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Panetta: Comey firing undermines investigation credibility

May 11, 2017 at 6:45 PM EDT
Former CIA Director Leon Panetta joins Judy Woodruff to discuss what President Trump’s decision to fire former Director James Comey means for the investigation into Russian election meddling, and the White House’s challenge of dealing with contradictory explanations.
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JUDY WOODRUFF: And now to what all this means for the functioning and the stability of the Trump presidency.

We turn to man who has had a front-row in the White House. Leon Panetta was chief of staff for President Bill Clinton. He then went on to serve as director of the CIA and secretary of defense in the Obama administration.

Secretary Panetta, thank you for talking with us.

So, as somebody who has had a top job, the top job at the White House as chief of staff, as we said, at the Pentagon and the CIA, how do you read how this Comey episode has unfolded?

LEON PANETTA, Former White House Chief of Staff: Well, it’s a very confusing picture, obviously, because a number of reasons have been presented as to why it’s happened.

But, you know, deep down, there’s no question that, however it happened, and for whatever reasons it happened, that this has undermined the credibility of a very vital national security investigation, and somehow that credibility has to be restored.

JUDY WOODRUFF: How has it undermined that credibility?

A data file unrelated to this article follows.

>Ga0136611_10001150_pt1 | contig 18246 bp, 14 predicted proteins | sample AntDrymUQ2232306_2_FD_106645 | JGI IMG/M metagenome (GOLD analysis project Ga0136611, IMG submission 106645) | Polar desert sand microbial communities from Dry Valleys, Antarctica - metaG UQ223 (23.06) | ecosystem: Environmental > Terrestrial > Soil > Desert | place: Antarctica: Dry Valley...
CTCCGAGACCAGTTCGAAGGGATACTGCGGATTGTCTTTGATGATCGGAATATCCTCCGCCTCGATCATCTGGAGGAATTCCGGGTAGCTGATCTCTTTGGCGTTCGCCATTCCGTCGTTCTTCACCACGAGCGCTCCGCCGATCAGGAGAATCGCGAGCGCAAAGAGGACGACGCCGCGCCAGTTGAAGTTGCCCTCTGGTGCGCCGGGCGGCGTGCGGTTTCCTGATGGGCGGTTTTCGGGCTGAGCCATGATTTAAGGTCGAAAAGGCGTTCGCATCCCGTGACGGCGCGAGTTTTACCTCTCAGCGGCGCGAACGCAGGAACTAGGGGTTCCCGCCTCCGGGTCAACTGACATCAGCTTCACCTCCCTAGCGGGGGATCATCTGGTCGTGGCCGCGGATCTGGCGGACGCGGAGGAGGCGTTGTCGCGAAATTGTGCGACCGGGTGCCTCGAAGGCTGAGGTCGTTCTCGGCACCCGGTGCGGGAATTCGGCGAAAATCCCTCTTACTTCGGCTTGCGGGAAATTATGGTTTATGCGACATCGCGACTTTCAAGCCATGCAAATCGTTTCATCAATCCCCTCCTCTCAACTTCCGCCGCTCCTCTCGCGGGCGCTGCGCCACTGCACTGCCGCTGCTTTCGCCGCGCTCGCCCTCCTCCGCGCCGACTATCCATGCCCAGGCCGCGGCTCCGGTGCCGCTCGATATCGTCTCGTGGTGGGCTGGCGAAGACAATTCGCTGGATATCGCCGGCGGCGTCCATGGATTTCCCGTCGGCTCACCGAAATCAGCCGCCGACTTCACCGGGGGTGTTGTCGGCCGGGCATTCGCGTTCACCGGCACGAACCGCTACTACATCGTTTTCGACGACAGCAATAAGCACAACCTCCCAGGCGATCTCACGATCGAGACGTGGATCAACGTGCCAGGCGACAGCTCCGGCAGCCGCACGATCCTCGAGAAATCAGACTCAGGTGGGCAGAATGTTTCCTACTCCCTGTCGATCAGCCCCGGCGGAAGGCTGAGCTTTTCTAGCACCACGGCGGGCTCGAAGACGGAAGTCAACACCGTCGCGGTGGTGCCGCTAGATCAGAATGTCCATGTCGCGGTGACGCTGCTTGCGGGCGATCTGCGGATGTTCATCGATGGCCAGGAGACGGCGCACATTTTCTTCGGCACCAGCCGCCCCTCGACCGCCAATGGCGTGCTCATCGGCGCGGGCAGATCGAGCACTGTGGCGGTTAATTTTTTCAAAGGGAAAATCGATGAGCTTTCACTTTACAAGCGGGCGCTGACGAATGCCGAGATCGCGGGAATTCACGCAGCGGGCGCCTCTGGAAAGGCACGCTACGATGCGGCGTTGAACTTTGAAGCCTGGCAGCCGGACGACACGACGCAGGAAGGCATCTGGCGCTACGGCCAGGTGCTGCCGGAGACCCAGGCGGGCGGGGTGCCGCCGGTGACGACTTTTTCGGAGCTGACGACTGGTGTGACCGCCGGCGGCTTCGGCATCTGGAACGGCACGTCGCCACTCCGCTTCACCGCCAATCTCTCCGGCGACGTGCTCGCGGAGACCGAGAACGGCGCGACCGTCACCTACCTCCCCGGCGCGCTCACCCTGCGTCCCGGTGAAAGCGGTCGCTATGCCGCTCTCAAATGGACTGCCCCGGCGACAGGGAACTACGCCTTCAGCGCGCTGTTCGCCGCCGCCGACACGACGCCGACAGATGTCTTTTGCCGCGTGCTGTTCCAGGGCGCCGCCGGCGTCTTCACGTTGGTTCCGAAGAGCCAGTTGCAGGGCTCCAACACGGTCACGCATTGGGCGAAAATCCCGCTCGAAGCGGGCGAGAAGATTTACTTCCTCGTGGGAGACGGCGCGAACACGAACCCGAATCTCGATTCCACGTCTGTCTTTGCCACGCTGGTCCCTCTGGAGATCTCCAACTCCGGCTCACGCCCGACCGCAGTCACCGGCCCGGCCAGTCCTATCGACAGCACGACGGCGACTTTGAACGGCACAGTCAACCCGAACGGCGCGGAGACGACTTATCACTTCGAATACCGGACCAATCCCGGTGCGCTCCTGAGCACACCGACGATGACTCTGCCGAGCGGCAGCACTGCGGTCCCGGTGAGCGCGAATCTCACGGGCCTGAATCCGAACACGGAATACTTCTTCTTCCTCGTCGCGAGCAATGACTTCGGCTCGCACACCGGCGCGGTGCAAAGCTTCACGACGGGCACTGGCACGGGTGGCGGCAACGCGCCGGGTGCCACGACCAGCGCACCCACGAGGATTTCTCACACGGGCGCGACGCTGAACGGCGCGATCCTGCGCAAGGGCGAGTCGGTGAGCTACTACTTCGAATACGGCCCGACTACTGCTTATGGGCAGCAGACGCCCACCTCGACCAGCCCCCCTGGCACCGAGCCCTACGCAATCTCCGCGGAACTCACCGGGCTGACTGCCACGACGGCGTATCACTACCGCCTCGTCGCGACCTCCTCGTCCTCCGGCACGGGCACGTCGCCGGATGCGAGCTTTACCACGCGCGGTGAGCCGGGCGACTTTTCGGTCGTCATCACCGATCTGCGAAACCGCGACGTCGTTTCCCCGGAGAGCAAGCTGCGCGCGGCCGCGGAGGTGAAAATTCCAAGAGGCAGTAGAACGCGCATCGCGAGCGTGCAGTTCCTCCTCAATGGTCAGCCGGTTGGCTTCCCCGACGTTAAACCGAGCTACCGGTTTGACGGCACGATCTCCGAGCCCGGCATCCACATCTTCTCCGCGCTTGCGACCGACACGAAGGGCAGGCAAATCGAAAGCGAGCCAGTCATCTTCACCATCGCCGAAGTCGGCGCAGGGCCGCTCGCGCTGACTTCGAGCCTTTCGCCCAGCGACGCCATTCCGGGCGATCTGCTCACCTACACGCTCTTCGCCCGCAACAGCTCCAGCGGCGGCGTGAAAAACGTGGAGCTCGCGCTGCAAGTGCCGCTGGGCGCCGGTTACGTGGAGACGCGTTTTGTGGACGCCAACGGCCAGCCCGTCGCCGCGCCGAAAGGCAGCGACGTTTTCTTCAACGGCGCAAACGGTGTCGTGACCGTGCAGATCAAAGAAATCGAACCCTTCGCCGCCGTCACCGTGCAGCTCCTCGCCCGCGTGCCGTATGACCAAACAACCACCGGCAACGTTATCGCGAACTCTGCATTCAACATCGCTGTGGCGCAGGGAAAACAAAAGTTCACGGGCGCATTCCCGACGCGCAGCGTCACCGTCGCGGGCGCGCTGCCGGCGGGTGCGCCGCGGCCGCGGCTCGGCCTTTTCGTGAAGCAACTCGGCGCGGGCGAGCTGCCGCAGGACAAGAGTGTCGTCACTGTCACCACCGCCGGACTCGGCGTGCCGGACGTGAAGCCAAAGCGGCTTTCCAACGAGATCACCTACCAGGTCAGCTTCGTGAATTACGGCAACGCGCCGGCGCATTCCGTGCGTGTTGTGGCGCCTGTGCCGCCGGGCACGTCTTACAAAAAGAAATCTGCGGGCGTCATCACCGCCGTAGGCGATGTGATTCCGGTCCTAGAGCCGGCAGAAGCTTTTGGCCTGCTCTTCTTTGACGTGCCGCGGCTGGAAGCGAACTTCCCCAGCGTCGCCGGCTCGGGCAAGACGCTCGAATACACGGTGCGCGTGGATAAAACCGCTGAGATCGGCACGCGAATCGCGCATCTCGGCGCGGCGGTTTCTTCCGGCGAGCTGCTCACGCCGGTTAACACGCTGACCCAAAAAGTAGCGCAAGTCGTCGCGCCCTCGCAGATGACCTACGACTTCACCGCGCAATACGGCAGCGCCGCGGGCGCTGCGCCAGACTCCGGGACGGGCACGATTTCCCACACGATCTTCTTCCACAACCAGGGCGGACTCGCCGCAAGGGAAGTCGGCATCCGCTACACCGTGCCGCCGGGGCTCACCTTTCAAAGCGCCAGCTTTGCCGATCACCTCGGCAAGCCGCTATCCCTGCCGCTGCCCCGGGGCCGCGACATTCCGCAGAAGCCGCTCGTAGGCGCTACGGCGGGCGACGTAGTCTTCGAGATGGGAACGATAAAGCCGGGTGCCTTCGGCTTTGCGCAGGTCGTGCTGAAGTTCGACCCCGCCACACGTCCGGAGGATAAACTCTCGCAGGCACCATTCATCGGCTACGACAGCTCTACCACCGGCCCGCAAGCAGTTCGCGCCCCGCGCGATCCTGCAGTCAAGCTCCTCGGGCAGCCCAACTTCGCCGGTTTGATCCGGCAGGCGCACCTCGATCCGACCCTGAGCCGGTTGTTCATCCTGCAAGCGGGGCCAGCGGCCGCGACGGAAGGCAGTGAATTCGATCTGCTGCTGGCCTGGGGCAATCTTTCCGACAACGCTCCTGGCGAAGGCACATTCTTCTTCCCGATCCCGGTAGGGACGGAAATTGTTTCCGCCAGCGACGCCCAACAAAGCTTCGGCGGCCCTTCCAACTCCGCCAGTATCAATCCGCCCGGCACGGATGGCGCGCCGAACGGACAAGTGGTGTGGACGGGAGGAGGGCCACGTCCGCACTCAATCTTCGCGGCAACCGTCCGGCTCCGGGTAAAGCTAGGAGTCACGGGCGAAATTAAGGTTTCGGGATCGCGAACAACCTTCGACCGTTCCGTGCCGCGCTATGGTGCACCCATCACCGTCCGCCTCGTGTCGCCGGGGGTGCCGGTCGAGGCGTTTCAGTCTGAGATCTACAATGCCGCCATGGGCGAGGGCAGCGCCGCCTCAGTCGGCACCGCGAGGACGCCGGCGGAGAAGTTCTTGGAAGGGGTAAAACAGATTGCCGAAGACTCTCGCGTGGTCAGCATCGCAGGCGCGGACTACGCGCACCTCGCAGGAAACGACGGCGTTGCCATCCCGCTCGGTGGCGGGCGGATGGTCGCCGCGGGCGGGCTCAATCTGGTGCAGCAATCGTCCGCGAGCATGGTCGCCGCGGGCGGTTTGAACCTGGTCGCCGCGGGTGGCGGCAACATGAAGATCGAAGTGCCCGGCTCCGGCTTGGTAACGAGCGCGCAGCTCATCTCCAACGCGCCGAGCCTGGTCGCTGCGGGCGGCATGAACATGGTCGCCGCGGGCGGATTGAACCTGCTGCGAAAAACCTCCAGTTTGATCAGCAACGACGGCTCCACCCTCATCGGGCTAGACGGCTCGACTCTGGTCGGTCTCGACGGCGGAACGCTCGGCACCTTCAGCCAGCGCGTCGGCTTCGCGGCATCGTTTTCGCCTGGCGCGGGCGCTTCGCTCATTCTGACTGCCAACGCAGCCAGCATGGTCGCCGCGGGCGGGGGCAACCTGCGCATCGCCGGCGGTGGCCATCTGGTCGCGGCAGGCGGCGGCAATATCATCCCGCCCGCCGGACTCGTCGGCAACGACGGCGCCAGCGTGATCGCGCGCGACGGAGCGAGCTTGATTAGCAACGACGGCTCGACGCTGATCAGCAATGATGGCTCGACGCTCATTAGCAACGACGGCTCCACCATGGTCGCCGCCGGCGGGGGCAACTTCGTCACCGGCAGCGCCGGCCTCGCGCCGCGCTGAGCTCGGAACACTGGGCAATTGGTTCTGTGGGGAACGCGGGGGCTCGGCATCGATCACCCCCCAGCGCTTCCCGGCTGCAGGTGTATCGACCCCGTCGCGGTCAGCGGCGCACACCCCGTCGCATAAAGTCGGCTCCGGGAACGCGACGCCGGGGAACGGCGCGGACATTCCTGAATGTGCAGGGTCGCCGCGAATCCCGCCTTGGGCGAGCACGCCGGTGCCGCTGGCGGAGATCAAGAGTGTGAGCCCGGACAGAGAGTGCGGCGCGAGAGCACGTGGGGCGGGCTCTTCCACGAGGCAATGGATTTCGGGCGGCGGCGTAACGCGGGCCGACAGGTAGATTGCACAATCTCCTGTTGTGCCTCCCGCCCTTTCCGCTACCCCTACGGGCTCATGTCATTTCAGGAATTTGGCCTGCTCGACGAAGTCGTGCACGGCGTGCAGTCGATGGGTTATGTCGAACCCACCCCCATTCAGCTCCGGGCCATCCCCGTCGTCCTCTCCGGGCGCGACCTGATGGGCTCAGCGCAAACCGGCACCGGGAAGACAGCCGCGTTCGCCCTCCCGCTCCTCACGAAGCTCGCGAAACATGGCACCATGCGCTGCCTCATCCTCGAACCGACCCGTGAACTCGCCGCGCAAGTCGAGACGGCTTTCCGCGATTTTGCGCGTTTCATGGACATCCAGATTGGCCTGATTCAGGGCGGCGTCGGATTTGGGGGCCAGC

LEON PANETTA: It’s undermined the credibility because, obviously, the FBI was investigating the whole issue of Russian interference in our election.

And despite the various reasons that have been presented, there’s no question that the president remains concerned about that Russian investigation. And tying that concern with the fact that he fired the FBI director, and in the way he fired the FBI director, clearly undermines the credibility of the investigation.

Is the White House going to continue to try to influence the direction of that investigation? The key right now is for the Congress, for the Justice Department, for the president to make sure they take steps to restore the credibility of that investigation by appointing a new director of the FBI who is fair and objective and credible.

And I think they should also, frankly, give consideration to the appointment of a special prosecutor, because the very fact that this president continued to ask the FBI director as to whether or not he was the subject of an investigation, when a president does that, it clearly is sending a signal that the White House is concerned about that investigation.

Frankly, it has to be an independent investigation, and it cannot have or be influenced by the White House.

JUDY WOODRUFF: Are you saying, Secretary Panetta, that there’s no way the American people can have confidence in this investigation unless there is an outside, independent special counsel?